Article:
I've been battling "bad" knees for years. (A hard fall on my kneecaps caused arthritis there). I've managed doing most things by taking a prophylactic handful of Advil and soldering on and capping my activities with another handful. Years ago I was told I had knee replacement in my future, albeit at a distant point.
Sometime last year the left knee got so painful, I had to just about quit doing anything. I figured the time was up on my original equipment and I needed a new knee. I ended up seeing 3 different orthos: 1) you need a knee replacement, but you are too young (HuH? do I just sit on the couch and fester until I'm old enough?); 2) why do you think you need a knee replacement, lets try PT and I'll send you to my colleague for arthroscopic surgery if you still have pain; and 3) I'll be doing your lateral release surgery (cutting tissue to allow the kneecap to get back in place).
I did PT--it was magic, the knee was lots better, but still very painful. Now, almost 4 months after the lateral release surgery (and cleanup of a big meniscus tear and removal of arthritis from kneecap), I'm waaaaay better than last year but not as good as new. By which I mean, I CANNOT ride my beautiful nearly new Trek Madone (bicycle). She's the prettiest thing I own, I love her in a way you are NOT supposed to love material things. After convincing myself I could ride her, I spent an afternoon crying because I couldn't make a single revolution.
Yesterday afternoon, my husband bought me a used recumbent ('bent) from a pawn shop, a Rans Stratus LE. Its wheelbase is easily as long as our bikes were when we rode the kids across the state of Oklahoma around on AlleyCat Shadows (one wheeled trail-a-bike devices that attach to the seatpost and enable the kid to pedal along). The wheelbase is longer than either of the tandems that we owned at one time. Compared to the Madone, it's a ship anchor.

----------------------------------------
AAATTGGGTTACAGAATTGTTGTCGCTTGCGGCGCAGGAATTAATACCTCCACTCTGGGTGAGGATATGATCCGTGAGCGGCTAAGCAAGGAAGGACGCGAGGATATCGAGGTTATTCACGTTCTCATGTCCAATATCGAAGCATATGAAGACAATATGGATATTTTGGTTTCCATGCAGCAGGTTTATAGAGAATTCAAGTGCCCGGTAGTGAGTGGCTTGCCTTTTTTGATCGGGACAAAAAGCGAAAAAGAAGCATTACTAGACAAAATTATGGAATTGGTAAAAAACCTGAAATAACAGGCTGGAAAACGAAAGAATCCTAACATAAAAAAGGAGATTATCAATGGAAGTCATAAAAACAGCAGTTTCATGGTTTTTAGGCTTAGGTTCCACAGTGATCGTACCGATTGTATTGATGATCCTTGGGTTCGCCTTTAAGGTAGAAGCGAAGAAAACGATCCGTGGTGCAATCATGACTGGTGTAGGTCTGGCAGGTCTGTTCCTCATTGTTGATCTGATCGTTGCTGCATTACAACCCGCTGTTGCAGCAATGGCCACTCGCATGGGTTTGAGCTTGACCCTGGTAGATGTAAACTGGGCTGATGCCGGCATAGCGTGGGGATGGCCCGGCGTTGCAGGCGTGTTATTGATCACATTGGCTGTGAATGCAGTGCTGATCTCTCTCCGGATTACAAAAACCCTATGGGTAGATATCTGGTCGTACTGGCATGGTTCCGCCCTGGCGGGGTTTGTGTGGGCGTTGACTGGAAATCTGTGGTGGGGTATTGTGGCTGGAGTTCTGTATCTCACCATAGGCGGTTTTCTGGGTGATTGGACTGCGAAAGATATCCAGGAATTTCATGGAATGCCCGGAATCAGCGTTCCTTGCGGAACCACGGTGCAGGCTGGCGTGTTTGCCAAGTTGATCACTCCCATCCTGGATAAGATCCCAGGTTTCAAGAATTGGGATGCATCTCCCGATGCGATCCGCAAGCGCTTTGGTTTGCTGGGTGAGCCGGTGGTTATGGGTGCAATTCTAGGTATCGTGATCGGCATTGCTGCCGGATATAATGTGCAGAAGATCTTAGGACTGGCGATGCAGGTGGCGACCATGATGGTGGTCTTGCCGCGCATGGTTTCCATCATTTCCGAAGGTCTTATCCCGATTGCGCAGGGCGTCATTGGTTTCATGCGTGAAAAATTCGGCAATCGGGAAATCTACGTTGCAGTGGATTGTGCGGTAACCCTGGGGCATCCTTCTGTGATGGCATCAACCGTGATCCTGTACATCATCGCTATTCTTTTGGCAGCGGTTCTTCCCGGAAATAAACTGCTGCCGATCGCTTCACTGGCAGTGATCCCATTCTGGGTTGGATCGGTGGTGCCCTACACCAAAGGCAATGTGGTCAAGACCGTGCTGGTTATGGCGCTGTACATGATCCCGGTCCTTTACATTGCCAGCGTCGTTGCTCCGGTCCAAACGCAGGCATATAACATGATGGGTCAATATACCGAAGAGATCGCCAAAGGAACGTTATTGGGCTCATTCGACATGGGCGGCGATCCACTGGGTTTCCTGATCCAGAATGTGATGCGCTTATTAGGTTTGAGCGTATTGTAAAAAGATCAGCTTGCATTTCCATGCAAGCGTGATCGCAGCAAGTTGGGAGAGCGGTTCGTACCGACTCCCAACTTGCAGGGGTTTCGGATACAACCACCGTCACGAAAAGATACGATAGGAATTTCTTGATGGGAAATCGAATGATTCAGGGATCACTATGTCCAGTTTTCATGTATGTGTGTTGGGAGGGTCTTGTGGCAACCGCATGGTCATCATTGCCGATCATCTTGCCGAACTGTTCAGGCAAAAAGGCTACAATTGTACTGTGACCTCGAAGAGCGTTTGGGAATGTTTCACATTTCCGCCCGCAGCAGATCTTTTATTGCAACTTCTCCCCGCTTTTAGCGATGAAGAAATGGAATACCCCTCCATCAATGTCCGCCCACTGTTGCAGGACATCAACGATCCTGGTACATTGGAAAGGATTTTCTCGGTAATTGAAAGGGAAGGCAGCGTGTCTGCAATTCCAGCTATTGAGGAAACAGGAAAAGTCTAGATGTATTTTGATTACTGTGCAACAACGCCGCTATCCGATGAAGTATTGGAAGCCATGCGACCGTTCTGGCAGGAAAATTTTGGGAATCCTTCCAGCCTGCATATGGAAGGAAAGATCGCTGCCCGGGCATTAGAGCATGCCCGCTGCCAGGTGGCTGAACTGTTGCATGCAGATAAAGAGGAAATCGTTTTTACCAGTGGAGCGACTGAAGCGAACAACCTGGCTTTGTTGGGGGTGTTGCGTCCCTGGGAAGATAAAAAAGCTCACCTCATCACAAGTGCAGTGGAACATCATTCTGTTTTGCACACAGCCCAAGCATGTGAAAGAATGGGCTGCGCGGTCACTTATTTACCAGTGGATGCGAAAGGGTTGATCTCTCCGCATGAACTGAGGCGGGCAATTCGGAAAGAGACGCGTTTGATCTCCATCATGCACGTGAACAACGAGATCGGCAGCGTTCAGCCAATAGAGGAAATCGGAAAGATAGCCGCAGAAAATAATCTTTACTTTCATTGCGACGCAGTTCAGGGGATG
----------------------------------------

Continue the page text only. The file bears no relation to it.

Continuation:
I spent the day cleaning her chain, adjusting her brakes, and making micro adjustments to the seat (it is definitely a seat--NOT a saddle) to enable me to pedal. This afternoon I went for a ride--and I was able to ride.
Except for this last year, there hasn't been a time (unless I was pregnant or had the flu or some other affliction) since the early 80s when I couldn't get on a bike and ride 50 miles. if I chose to do so. Today I rode maybe 2 miles, maybe a little more. I was worn out: out of shape; recumbent uses different muscles; steering is funky; and knee not completely rehabbed, it was a bit stressed.
IT WAS GREAT!!!!!!
I may spend this afternoon crying because I can ride.
And, my conception of what constitutes a beautiful bike may have just changed entirely.